INNOCENT motorbikers have pulled out of a charity ride for Lockyer Valley flood victims, fearful of unwanted police attention under the Newman Government's bikie crackdown.
Three years ago, Newcastle Harley Davidson owner Jim Abra and his mates outstretched a helping hand to the Lockyer Valley communities devastated by the 2011 floods.
Mr Abra and around 70 riders were due to arrive in Ipswich over the weekend for the annual ride, which has raised $10,000 for the Salvation Army flood appeal.
Last year, the Newman Government introduced laws forbidding three or more members of criminal gangs to congregate after a spate of bikie gang violence.
Now the majority of the Ipswich-based bikers from Ulysses clubs have pulled out of this year's run, fearing police will target them in a case of mistaken identity.
But a spokesperson for Police Minister Jack Dempsey said the bikers have no reason to fear police.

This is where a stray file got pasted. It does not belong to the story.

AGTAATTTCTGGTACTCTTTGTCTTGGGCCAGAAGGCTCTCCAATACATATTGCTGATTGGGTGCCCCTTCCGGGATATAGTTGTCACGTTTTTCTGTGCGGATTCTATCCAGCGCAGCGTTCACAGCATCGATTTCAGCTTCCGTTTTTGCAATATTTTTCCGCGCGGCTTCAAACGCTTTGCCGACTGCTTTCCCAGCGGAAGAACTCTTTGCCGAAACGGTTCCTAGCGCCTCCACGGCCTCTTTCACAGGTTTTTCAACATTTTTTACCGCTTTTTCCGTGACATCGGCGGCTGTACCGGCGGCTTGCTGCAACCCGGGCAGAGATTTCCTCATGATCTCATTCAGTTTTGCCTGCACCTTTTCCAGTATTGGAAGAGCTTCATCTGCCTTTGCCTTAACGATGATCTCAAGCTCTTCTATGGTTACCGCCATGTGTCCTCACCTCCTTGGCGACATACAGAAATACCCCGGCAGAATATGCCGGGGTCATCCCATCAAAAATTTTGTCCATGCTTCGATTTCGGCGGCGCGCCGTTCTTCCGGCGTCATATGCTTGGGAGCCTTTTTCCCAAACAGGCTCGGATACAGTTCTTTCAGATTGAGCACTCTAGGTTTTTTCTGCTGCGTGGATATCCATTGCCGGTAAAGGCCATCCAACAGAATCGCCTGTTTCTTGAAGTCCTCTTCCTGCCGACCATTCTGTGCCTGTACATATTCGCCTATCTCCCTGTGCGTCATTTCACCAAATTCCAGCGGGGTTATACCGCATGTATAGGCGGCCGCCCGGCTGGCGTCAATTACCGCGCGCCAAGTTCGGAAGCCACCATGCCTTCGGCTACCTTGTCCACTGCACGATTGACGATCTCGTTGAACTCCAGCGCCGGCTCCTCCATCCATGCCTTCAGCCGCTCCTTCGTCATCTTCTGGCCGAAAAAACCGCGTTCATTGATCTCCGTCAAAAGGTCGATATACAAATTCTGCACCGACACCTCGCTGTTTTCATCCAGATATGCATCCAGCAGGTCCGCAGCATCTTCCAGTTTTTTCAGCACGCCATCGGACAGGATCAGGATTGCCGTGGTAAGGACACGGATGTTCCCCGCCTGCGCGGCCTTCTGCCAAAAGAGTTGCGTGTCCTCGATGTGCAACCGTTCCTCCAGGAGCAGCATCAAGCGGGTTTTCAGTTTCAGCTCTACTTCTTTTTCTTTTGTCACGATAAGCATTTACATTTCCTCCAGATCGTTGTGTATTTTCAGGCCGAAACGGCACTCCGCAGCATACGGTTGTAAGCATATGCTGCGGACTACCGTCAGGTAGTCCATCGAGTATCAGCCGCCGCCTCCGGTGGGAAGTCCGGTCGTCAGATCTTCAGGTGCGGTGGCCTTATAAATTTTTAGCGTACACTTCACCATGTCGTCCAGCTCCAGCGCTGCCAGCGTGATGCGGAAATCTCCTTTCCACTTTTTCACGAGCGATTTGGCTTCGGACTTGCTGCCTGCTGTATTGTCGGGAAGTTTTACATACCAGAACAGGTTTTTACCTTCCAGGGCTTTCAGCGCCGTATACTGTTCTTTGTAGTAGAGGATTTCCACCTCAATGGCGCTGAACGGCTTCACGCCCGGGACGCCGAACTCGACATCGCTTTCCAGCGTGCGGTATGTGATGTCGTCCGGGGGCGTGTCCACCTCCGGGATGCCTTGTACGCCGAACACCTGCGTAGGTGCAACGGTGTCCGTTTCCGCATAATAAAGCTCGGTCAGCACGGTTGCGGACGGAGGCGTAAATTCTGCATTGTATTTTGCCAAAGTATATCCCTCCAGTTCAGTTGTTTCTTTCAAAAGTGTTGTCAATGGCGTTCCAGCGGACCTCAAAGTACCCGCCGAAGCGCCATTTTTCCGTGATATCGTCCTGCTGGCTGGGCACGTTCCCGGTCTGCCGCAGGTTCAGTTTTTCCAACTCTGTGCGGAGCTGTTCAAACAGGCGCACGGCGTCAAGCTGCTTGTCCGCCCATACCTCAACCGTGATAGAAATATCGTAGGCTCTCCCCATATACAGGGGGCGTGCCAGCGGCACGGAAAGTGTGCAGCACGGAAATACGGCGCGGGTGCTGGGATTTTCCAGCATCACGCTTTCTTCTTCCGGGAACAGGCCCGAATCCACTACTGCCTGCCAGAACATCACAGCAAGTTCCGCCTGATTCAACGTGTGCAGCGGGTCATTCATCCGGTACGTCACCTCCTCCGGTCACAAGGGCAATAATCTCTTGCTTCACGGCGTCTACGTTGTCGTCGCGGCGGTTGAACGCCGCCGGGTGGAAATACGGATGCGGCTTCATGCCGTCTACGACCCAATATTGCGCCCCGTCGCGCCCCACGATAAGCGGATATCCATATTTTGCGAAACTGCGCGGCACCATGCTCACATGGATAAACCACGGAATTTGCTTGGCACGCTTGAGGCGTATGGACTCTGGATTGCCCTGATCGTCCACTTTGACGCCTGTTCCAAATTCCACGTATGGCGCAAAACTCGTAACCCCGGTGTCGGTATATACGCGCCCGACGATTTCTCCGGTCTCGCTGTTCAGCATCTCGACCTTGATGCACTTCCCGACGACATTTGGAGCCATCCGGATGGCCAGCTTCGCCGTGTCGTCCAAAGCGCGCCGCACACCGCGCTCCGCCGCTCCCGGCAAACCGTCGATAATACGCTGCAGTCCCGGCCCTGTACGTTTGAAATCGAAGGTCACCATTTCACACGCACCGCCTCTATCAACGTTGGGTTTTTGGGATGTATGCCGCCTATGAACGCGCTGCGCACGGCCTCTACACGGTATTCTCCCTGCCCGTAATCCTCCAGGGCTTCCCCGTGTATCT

Mr Abra said despite Warwick police giving the ride the all-clear, it wasn't enough for worried bikers to hit the road.
"We had some that were coming and we got to the stage where they said we don't want to ride to NSW because they are crushing bikes and arresting people," he said.
"These people weren't a criminal organisation, they were actual riders and they were worried that they had been harassed since the laws came out.
"The people that miss out are the people of Grantham and the Lockyer Valley that lost family and possessions in 2011."
Mr Dempsey's spokesperson said law- abiding citizens have nothing to fear from the new laws.
"The Minister and Police Commissioner have met and will continue to meet with law-abiding recreational motorcycle riders to discuss these laws," the spokesperson said.
Ipswich West MP Sean Choat said the new laws were tough, but innocent bikers should not fear them.
"There will no doubt be some people who have been caught up, just like we all get pulled over for random breath tests, the thing is if you've done nothing wrong you have nothing to fear just as if you're pulled over for an RBT you're fine if you're under the limit," he said.
"Riding a motorcycle does not make you a criminal but your membership of a criminal gang will get you into trouble.
"I have faith in our police and I know they will be fair and only detain someone where they believe there is justification."